My in-laws seemed to score the deal of the century when they bought their caravan on the IOW and got it for just £4.5k. This is actually amazing for what it is, a two bedroom static caravan that looks like it’s been barely lived in! Let’s assume we wouldn’t quite get the same sort of bargain but will also go for a cheaper location, we won’t be looking to keep our jobs and the rolling hills and coast of the Isle are a beautiful place to spend time relaxing and engaging in thoughtful pursuits and physical activities!
Total pot after caravan purchase and other expenses (£10k) = £83k
Caravan pitching costs = £3,500 (rough estimate from questions to father-in-law)
Other running and insurance costs = £1,000
I may be wrong but I think living in a static caravan would mean you spend less money than a mobile one. You know where the cheapest shops are, you would surely be forced to eat out less, and there would be less constantly new fun things tempting you to blow all of your money. I will therefore go with a total of £15k/year estimated spend in this living situation. Again I’m sure this could be a fair bit lower if we really put our mind to it!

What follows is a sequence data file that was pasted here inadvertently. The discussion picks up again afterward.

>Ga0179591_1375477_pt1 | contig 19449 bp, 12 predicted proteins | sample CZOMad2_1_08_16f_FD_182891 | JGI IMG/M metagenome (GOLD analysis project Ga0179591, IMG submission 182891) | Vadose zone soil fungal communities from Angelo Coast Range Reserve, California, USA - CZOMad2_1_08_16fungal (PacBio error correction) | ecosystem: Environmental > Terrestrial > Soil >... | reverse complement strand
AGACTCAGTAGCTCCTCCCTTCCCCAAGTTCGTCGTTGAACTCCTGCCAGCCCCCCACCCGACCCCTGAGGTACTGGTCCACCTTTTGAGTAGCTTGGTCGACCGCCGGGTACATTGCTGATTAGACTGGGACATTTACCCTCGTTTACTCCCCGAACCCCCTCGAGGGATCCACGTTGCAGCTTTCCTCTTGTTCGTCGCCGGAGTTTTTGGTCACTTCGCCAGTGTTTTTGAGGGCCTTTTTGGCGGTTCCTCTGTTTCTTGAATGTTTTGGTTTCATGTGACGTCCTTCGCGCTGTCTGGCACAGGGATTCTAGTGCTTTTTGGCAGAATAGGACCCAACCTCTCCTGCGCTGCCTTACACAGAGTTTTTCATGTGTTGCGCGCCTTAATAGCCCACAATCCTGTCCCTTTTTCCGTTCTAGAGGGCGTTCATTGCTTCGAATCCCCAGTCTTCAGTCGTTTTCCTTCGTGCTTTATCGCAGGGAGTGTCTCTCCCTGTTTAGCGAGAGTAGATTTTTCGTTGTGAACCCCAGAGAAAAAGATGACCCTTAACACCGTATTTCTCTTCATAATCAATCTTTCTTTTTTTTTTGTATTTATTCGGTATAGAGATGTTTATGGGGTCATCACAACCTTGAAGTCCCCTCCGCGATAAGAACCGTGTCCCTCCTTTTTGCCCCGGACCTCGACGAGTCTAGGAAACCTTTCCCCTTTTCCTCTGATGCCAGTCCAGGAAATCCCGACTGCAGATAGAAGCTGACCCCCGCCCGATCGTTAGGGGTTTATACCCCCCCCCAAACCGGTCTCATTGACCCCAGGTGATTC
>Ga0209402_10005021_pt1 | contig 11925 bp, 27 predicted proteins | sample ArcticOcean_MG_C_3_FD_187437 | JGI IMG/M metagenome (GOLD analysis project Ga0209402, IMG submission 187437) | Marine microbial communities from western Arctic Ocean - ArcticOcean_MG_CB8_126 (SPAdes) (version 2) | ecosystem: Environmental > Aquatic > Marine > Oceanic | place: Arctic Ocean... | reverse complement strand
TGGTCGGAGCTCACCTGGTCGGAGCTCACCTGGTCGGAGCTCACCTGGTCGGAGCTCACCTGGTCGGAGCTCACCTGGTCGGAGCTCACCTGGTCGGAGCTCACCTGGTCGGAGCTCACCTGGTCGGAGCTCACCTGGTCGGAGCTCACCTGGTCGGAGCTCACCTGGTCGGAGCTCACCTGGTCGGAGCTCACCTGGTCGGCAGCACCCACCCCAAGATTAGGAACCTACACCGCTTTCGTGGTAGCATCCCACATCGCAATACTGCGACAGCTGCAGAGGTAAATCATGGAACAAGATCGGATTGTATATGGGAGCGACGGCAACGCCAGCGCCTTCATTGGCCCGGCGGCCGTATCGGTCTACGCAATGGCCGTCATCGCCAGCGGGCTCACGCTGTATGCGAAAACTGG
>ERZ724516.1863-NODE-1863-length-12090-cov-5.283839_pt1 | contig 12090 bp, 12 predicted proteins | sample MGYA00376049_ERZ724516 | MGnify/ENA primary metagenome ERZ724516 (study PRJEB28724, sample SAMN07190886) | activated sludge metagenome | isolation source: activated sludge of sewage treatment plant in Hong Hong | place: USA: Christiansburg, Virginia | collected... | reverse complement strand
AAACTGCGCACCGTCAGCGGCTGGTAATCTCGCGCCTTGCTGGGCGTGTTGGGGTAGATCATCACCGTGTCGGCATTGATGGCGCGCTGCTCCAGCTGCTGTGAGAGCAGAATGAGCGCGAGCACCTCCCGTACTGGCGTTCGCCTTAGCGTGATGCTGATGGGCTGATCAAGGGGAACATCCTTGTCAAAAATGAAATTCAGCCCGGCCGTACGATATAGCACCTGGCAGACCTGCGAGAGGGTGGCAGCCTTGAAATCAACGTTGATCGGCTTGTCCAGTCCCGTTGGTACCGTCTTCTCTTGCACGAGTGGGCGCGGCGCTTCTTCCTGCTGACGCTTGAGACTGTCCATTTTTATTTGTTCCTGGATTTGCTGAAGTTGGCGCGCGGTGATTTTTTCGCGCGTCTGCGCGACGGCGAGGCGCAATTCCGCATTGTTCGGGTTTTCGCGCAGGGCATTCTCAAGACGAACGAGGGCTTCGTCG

This would last us ~5.5 years so even though the initial costs are higher, I think we’d get a longer “mini retirement” out of this one! If we managed to score some part time work it could even sustain us ad infinitum, living on only £15k/year between two people it doesn’t take much work to earn that amount.
3. living in a small house/chalet
This would mean finding a little “alternative” style house such as the one pictured above but instead of using it as a holiday home like most people would do, you are actually living in it full time. Prices in the small sample I had a look at were between £50-£100k but the one that I fell in love with was the pictured cottage/chalet which was £100k. If we bought that place for the asking price 3 then after fees I reckon we’d be left with a mortgage of £7k.
Obviously a mortgage of £7k sounds brilliant but we’d have no jobs to go to and I can’t imagine the employment sector is bulging down in a fairly remote corner of the IOW!
Let’s say we could get a job each that would pay around £10k per year, which would be tax free as below the personal threshold. I reckon that would cover the mortgage and living expenses quite comfortably. Let’s say we could work for an average of £10/hour we’d have to work ~26 full time weeks of 37.5 hours or 40 weeks of part-time (25 hours).